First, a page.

Some troops see closure of base as a symbolic end to their time in Iraq

By MICHAEL GISICK | STARS AND STRIPES Published: April 26, 2010

Related story: U.S. draws down amid Iraqi political turmoil

FORWARD OPERATING BASE SUMMERALL, Iraq — Memorials for fallen U.S. soldiers used to stand amid the sand and trailers of this sprawling base in northern Iraq like signposts.

Their names were written on concrete blast walls. The gym, the dining hall, the recreation center — all were named after someone.

But as troops here and at dozens of other bases across the country close down their posts or turn them over to the Iraqi military amid a summerlong thinning of forces, the memorials are one more thing that has to go. Iraqis, by and large, have little interest in paying homage to the sacrifices of American soldiers, and after seven years U.S. troops are working to leave behind as little reminder as possible that they were ever here.

"We’re trying to sterilize as much as we can," said Army Maj. Mike Volpe, the executive officer for the 2nd Battalion, 16th Infantry Regiment, the last U.S. unit based at Summerall.

The relatively matter-of-fact attitude most troops bring to that task reflects, in some ways, the nature of such a long conflict. Since the war began, at least 53 U.S. servicemembers have been killed in the vicinity of Summerall, which occupies the site of a former Iraqi army helicopter base outside the city of Beiji, 150 miles north of Baghdad.

Most of the soldiers were killed by roadside bombs or gunfire in an area once wracked by insurgency. One was electrocuted in the shower.

But that happened years ago, to other units. The 2nd Battalion, which arrived in late 2009, lost no one. As they prepared to turn the base over to the Iraqi army, they packed up whatever memorials remained and sent them back to the U.S. The blast walls had been painted over before they arrived.

The closure of this base might have at least symbolized the end of the war for soldiers who had fought elsewhere. But the sense of connection, when it existed, was a muted one.

"My old fire base in Baghdad is long gone," said Lt. Col. Paul Kreis, the battalion commander, on his third tour in Iraq since the 2003 invasion after also fighting in the 1990-91 Persian Gulf War. "Occasionally I get on Google Earth and look at it. But there’s just not a huge emotional connection. A lot of us have been on so many different FOBs."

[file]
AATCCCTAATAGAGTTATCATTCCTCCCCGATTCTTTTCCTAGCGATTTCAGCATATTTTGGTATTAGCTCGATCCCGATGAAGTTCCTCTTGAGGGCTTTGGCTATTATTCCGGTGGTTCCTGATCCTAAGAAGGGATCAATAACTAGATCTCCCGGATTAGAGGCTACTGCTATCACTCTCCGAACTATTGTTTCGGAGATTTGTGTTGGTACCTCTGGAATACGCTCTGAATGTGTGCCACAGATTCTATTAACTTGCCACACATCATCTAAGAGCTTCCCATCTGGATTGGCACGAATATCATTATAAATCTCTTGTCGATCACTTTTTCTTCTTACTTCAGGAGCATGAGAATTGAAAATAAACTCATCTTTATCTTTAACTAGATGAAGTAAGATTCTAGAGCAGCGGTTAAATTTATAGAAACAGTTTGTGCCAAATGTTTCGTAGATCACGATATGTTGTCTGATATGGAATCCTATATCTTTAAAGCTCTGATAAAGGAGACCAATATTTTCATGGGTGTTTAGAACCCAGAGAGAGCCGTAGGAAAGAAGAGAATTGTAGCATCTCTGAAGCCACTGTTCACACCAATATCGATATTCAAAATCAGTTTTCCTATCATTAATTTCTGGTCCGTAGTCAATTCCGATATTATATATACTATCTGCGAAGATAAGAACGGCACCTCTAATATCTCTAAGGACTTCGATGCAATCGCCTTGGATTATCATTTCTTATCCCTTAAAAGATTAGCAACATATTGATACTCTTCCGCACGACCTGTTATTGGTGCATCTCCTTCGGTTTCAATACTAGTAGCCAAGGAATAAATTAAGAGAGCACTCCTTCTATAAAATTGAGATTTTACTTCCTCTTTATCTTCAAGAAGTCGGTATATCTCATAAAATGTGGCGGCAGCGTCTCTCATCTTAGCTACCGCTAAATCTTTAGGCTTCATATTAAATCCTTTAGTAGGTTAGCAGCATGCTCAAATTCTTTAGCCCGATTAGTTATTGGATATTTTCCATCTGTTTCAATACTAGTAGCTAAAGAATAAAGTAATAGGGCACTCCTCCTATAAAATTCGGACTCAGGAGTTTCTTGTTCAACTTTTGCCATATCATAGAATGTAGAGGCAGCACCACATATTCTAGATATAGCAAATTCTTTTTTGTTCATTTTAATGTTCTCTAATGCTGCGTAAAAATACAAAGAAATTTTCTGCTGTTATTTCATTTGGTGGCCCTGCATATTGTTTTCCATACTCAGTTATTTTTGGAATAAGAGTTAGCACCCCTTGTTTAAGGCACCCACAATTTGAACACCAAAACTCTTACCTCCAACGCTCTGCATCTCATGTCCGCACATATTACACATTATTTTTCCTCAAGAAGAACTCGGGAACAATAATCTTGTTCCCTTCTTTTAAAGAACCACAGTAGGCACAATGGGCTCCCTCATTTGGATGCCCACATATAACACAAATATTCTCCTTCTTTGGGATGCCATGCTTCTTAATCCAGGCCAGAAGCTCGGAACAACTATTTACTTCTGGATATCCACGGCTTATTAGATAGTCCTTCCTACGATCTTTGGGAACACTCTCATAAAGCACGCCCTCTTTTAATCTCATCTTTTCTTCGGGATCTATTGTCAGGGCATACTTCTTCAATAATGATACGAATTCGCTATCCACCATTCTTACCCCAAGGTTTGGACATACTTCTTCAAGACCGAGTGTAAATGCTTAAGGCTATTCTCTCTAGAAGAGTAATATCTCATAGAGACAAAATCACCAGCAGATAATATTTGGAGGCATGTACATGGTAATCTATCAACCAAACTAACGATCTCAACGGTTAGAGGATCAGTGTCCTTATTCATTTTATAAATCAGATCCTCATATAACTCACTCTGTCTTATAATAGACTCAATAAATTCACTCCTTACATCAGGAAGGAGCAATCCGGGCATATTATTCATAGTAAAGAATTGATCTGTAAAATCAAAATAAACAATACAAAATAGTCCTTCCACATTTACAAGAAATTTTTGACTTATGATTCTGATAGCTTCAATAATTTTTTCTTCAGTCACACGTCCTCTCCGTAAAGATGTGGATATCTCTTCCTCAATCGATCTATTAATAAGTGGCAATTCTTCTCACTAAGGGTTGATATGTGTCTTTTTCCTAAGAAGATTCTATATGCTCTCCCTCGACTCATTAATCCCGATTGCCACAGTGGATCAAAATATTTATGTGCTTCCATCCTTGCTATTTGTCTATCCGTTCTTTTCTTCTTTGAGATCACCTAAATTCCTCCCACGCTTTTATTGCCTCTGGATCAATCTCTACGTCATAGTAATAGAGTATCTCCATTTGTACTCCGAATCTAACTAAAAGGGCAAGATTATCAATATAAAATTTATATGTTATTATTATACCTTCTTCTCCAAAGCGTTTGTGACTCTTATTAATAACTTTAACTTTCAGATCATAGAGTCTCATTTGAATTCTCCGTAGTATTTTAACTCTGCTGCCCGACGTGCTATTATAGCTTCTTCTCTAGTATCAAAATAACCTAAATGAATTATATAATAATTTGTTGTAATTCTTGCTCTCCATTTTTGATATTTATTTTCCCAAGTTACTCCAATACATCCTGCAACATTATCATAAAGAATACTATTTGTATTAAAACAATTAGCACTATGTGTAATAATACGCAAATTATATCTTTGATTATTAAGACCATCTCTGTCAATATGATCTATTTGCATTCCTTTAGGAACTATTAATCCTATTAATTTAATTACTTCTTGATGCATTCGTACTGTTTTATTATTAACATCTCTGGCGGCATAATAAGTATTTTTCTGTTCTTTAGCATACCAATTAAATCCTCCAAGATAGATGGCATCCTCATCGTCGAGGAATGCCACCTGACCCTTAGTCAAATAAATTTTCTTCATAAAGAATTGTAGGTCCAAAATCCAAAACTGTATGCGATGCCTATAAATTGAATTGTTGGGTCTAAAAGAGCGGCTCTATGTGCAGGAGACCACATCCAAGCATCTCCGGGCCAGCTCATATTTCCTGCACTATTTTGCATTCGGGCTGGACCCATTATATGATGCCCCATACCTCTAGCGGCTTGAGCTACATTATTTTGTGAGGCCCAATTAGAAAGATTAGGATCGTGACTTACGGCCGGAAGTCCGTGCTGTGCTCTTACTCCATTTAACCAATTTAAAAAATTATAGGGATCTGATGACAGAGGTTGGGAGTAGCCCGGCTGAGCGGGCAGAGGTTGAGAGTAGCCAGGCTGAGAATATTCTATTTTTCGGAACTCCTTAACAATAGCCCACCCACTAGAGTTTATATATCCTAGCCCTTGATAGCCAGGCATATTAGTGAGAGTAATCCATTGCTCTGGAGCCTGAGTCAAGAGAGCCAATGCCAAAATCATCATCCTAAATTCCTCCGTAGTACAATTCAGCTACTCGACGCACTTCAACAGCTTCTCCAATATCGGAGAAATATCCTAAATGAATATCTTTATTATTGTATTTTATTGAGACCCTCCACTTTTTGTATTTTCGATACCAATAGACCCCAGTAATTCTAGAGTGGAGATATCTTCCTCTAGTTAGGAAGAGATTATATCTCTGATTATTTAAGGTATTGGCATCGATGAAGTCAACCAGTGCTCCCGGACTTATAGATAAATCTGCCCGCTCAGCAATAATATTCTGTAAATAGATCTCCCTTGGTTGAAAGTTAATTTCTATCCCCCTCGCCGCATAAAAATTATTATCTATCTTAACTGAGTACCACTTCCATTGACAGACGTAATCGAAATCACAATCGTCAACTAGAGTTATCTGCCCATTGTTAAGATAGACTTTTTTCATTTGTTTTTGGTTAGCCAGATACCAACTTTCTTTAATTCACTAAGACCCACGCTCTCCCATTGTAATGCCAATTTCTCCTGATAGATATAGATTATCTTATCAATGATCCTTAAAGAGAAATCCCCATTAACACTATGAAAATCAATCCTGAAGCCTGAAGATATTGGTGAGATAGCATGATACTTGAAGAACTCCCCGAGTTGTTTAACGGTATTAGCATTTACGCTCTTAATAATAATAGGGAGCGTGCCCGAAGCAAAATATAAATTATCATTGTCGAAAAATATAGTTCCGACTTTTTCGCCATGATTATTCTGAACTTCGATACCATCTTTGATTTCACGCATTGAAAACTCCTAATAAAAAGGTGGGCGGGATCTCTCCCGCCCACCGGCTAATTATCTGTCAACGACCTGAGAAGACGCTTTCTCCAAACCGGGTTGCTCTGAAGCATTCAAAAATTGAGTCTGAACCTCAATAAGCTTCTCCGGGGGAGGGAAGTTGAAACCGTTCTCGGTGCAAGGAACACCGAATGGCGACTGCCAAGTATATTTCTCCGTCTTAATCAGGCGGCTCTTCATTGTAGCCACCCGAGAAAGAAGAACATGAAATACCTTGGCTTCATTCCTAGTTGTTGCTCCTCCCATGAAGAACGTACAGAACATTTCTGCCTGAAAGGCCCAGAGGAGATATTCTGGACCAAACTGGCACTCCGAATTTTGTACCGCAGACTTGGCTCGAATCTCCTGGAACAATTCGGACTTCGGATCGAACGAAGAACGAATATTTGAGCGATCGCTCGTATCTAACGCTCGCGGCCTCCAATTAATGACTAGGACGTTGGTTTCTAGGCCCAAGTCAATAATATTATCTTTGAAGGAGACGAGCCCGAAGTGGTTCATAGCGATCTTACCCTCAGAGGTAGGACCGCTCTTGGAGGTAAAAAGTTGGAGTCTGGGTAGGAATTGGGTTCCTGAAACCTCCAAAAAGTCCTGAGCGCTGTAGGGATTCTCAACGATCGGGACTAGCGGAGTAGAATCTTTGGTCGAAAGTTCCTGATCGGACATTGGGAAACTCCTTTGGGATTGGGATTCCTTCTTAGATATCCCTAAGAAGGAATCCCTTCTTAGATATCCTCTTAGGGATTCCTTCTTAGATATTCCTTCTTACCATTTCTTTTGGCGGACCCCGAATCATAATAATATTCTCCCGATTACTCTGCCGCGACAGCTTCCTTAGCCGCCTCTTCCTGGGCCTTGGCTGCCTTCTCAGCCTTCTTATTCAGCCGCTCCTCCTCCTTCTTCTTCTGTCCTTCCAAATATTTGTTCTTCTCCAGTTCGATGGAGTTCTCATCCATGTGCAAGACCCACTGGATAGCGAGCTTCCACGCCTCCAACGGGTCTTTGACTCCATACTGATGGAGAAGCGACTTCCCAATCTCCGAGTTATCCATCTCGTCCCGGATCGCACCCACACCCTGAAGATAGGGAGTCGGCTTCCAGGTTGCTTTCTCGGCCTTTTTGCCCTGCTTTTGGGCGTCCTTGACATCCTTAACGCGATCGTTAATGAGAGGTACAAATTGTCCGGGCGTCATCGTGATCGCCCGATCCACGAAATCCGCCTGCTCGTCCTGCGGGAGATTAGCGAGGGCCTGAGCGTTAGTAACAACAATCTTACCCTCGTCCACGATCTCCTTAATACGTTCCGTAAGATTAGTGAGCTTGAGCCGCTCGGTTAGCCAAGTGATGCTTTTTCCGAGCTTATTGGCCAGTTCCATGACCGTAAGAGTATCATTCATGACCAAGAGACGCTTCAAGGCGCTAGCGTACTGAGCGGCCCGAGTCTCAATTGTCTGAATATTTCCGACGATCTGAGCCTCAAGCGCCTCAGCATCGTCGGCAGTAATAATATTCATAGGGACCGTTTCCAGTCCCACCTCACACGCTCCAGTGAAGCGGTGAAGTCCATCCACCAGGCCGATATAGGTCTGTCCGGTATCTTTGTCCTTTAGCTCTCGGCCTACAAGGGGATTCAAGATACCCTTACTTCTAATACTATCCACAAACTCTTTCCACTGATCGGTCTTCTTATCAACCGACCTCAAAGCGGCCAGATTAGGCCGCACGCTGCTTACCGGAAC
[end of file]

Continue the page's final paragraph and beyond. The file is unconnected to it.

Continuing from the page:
Then, too, soldiers pick their own moments to be sentimental. The base’s name was apparently not one of them. Opened in 2003, it was said to have been named after Pat Summerall, the former football player and sportscaster, according to Sameh Youssef, a cultural adviser who served at the base in 2004.

In any event, many troops said they did see the closure of Summerall as a turning point.

"I was here in 2003 when we had nothing and were living in trucks," said Sgt. 1st Class Christopher Zuniga. "The next tour we were building all these bases, and now we’re giving them all away. What that means to me is that I probably won’t be coming back to Iraq, and that’s a relief."

Sgt. Jason Vangundy, who like many others here served with the same unit in eastern Baghdad during the "surge" in 2007 and 2008, said the dramatic decline in violence that has set the stage for the U.S. to begin leaving Iraq was its own reward.

"To know that my friends didn’t die in vain, that’s a satisfying turning point for me," he said. "That’s what we fought for — to get to this bridge and cross it."

Still, he, too, hoped Iraq wouldn’t be on his itinerary any time soon.

"I’ve watched my daughter and my son grow up in pictures," he said.

In practice, the closure of Summerall was less an emotional catharsis than another chapter. The military, being the military, has a 113-point checklist for base closures.

Teams of soldiers sorted through the vast array of odds and ends left by units stationed here since the base opened in 2003, ranging from obsolete Humvee armor to spare parts and bomb disposal suits.